Good question!  I don’t like to have out and out factual errors in a thriller – but I have definitely been known to make stuff up!  If I didn’t make it up, then it would take me years!  And I can get a bit carried away with research once I get started.

How do you go about researching? 

Asking people in the know.  For FRAGILE MINDS, handily, there’s a senior policeman in my remote family, who kindly let me barrage him with questions.  For NEVER TELL, my neighbor and friend’s a barrister & he helped out re the court case (and was horrified when I occasionally ignored him!).  And of course, a bit of Google never goes amiss!  For a much more historical book I’ve been writing, I’ve read A LOT of books too.  But I have to be careful to not then shove lots of unnecessary research in just because I think it’s fascinating.  It might not actually help the story!

How do you store everything; ideas, research, images that catch your eye?

Note books/ magnetic boards/ pulling articles out of papers/ bookmark stuff on the computer & never look at it again!

How does first draft take shape?

I just write and write and write.  Then I look at it and think ‘My, what a load of old baloney’  then I pull stuff out.  I have brainwaves in the bath/ on the bus/ walking the dog sometimes, and I’ll think ‘Oh of course!’

Are there any rituals you have to do or items you must have with you while writing that draft?

My brain is quite helpful to have with me though sometimes it goes missing in action!

Does the outside world exist or are you lost to us for a period of time as the magic works?

Yes I can get lost most definitely, though I have to get away from the internet etc.  And my children!  Nothing bursts the creative bubble quite like my little darlings 🙂

What does your workspace look like? 

Cluttered!  I am not a super organised person though I’m working on it, really!

Edit as you go or just keep getting words out? 

Both – depends on the deadline…always a little editing, but sometimes much more as  I go along, sometimes just getting the story down and then going back in proper detail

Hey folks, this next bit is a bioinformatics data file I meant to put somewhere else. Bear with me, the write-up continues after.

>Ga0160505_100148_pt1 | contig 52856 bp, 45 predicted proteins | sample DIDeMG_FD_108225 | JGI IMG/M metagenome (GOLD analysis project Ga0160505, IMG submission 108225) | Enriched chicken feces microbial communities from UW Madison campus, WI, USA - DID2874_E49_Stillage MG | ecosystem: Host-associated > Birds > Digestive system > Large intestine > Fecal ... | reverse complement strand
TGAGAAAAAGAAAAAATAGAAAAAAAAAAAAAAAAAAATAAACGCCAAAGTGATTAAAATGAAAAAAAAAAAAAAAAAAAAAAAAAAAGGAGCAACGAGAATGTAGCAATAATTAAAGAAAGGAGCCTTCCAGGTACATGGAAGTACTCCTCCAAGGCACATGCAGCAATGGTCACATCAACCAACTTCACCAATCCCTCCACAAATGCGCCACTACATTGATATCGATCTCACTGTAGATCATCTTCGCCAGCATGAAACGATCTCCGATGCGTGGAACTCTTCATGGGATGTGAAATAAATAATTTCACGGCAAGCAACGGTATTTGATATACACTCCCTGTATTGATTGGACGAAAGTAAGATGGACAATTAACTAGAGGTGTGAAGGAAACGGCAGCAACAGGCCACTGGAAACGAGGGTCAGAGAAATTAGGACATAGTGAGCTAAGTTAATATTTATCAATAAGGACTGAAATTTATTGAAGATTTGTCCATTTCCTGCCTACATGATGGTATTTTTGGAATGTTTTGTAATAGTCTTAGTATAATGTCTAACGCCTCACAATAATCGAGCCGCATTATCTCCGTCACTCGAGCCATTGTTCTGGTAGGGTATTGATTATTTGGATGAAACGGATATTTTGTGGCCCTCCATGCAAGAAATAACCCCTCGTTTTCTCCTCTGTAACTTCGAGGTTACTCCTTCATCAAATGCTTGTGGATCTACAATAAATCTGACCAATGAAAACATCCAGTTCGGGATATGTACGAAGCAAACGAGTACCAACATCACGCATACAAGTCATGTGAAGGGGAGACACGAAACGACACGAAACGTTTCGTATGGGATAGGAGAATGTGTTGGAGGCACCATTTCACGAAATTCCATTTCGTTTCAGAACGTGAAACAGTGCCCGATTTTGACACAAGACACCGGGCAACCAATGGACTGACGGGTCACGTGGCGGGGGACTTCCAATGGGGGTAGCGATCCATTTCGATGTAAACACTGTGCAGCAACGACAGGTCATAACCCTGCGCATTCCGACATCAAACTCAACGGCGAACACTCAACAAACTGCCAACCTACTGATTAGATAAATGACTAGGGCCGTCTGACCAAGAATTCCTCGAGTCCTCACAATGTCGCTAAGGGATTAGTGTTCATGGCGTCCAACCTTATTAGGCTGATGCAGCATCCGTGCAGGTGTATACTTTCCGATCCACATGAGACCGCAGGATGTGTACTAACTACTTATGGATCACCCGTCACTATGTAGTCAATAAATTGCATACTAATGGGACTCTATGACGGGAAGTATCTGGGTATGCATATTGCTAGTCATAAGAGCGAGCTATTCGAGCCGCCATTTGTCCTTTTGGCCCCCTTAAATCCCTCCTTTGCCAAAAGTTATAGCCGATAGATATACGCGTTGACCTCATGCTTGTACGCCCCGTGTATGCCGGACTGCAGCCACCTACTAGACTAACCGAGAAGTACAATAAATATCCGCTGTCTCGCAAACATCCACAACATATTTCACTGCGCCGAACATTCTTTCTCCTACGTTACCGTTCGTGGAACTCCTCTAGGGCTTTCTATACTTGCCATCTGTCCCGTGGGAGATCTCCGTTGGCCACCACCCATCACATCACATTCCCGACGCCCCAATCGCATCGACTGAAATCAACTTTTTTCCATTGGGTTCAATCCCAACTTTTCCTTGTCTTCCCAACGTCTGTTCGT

I see many writers counting words in a day. Word counter or other method of keeping track of progression?

Oh God I hate the word counter!  But it is both the writer’s enemy and our friend, don’t you think?  Editors have a word count expectation and if the book’s too short, you’re in trouble!

So, that first draft is down. Roughly how long did it take? And what shape is it in?

The fastest I’ve ever done it is for The Stepmother I think as I was writing full-time for a few months.  In the past the writing time has been more spread out between child-care and doing TV jobs (given that up now!)

In what format do you like to read it through, ereader, paper or the computer screen?

Definitely on paper; I don’t even own an Ereader (note to self: must rectify). I think you spot more mistakes on paper!

What happens now that first draft is done?

I collapse in a big heap!  Sometimes I ask someone else to read for errors/ plot holes.  Then I give it to my editor, cross my fingers, try to keep breathing etc.  And finally I start draft 2!

Thanks for digging into the depths of the first draft. It’s been a pleasure having you.

Thank you for having me – it’s been great fun!!

You can find Claire on her Website, Twitter, and Facebook.

The Stepmother
stepThe perfect wife. A fairytale family. Don’t believe your eyes…
Jeanie and Matthew are a happily married couple who both have teenage children from previous relationships.
No one said it would be easy to raise a blended family under one roof but Jeanie and Matthew are strong. They will make it work.

And whilst Jeanie’s step-daughter Scarlett rejects her, Jeanie will just have to try harder to win her over.

But Jeanie has a past. A terrible secret she thought she’d buried a long time ago. And now, it’s coming to the surface, threatening to destroy her new marriage.

Someone is playing a terrifying game on Jeanie and she must put a stop to it once and for all.

After all, a fairytale needs a happy ending … doesn’t it?

A compelling, dark and twisty psychological thriller that will grip fans of Behind Closed Doors, Between You and Me and The Teacher.